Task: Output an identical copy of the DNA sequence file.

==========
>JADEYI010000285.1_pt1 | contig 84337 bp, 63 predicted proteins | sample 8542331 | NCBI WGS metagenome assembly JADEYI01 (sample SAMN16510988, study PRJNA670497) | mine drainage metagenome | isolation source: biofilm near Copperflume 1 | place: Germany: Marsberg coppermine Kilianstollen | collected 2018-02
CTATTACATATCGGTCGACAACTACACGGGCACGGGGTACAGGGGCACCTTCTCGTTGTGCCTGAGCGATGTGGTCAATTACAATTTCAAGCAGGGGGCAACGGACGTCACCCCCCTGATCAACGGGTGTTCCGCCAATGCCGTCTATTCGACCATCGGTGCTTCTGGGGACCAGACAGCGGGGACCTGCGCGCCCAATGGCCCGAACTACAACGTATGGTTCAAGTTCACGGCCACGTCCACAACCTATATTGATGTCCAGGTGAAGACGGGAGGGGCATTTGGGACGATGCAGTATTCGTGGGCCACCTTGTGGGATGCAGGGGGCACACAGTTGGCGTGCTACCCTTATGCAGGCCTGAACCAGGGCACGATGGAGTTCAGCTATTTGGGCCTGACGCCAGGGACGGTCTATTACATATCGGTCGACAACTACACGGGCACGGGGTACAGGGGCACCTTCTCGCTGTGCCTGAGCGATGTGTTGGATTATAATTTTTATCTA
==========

>JADEYI010000285.1_pt1 | contig 84337 bp, 63 predicted proteins | sample 8542331 | NCBI WGS metagenome assembly JADEYI01 (sample SAMN16510988, study PRJNA670497) | mine drainage metagenome | isolation source: biofilm near Copperflume 1 | place: Germany: Marsberg coppermine Kilianstollen | collected 2018-02
CTATTACATATCGGTCGACAACTACACGGGCACGGGGTACAGGGGCACCTTCTCGTTGTGCCTGAGCGATGTGGTCAATTACAATTTCAAGCAGGGGGCAACGGACGTCACCCCCCTGATCAACGGGTGTTCCGCCAATGCCGTCTATTCGACCATCGGTGCTTCTGGGGACCAGACAGCGGGGACCTGCGCGCCCAATGGCCCGAACTACAACGTATGGTTCAAGTTCACGGCCACGTCCACAACCTATATTGATGTCCAGGTGAAGACGGGAGGGGCATTTGGGACGATGCAGTATTCGTGGGCCACCTTGTGGGATGCAGGGGGCACACAGTTGGCGTGCTACCCTTATGCAGGCCTGAACCAGGGCACGATGGAGTTCAGCTATTTGGGCCTGACGCCAGGGACGGTCTATTACATATCGGTCGACAACTACACGGGCACGGGGTACAGGGGCACCTTCTCGCTGTGCCTGAGCGATGTGTTGGATTATAATTTTTATCTA